With the help of a little electronic tug from tungsten, chemists from the University of Virginia have managed to persuade pyridines to undergo a Diels-Alder reaction (J. Am. Chem. Soc. 2005, 127, 10568). The reaction methodology offers synthetic chemists a promising new route to the complex isoquinuclidine core common to a number of medicinally relevant compounds, according to the report.
Diels-Alder reactions with pyridines are virtually unknown because the heterocycles' aromatic stabilization makes them inert to this type of cycloaddition reaction. Chemistry professor W. Dean Harman, grad students Peter M. Graham and David A. Delafuente, and coworkers reasoned that a -basic metal, like tungsten, could coordinate one of the heterocycle's double bonds and disrupt its aromaticity, effectively making the pyridine into a diene.
Harman previously used this strategy to coax benzene into undergoing Diels-Alder reactions. Pyridines, however, present an additional obstacle: Metals tend to coordinate to the heterocycle's nitrogen atom rather than its double bonds. Harman's group gets around this problem by using 2-substituted pyridines, such as 2-(dimethylamino)pyridine and 2,6-lutidine. "We played the trick of blocking the nitrogen from binding to the metal," Harman explains.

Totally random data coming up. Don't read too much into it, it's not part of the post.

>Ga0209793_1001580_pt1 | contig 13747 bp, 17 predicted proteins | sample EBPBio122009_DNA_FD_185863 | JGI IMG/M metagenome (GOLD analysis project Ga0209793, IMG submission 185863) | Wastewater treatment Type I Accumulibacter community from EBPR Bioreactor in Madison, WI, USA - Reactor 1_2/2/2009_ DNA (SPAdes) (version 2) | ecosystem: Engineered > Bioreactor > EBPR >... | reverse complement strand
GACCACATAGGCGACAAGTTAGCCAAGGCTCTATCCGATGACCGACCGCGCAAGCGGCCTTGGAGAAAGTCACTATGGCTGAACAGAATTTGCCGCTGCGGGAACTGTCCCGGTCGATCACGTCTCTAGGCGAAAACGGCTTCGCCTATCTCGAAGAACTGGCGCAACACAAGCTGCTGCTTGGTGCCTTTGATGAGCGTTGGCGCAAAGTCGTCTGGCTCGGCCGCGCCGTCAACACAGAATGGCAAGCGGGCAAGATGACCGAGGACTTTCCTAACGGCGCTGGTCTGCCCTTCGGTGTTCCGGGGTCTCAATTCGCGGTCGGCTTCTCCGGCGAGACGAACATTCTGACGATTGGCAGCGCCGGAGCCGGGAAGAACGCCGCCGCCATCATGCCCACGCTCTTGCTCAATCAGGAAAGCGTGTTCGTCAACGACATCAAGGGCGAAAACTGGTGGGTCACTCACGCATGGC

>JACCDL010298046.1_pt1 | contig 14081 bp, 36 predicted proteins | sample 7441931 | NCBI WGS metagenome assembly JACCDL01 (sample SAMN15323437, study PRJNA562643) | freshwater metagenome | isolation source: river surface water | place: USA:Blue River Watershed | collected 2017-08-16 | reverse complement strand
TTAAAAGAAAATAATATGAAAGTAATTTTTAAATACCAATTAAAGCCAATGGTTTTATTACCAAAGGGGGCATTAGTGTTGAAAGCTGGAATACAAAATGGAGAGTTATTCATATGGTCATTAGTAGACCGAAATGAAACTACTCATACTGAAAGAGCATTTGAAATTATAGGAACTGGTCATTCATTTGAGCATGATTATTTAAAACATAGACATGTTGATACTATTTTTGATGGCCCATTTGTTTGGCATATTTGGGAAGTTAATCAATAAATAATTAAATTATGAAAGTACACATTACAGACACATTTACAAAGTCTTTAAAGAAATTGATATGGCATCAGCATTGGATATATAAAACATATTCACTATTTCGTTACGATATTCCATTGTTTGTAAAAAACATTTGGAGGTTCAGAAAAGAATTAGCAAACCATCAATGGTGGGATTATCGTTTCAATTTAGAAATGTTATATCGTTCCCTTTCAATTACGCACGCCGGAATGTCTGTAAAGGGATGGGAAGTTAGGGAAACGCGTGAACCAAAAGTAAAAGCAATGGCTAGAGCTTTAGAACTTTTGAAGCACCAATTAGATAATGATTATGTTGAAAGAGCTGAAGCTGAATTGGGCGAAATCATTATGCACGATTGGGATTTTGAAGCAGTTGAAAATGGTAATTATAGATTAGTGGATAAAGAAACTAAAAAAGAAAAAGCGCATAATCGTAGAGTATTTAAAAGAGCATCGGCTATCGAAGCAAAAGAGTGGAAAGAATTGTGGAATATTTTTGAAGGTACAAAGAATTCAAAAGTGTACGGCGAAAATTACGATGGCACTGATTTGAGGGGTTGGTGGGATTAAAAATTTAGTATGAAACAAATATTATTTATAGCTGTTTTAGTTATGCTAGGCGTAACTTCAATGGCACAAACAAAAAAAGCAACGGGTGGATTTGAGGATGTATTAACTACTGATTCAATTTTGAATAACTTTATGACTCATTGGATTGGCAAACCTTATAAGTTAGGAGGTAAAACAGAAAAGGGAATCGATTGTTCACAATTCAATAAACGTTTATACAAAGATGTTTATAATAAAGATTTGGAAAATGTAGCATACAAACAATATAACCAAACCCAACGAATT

After coordinating to a -basic tungsten complex, the once-inert pyridines undergo cycloaddition with electron-deficient alkenes under mild conditions. Harman's group observed that only one regioisomer of the bicyclic product is formed and that the reaction is somewhat stereoselective.
The new methodology may lead to many new reactions with p-bound heterocycles, Harman points out. His group is currently trying to make the reaction general for all pyridines. "I expect that we're going to have access to a number of reactions with heterocycles that haven't been observed before," he says.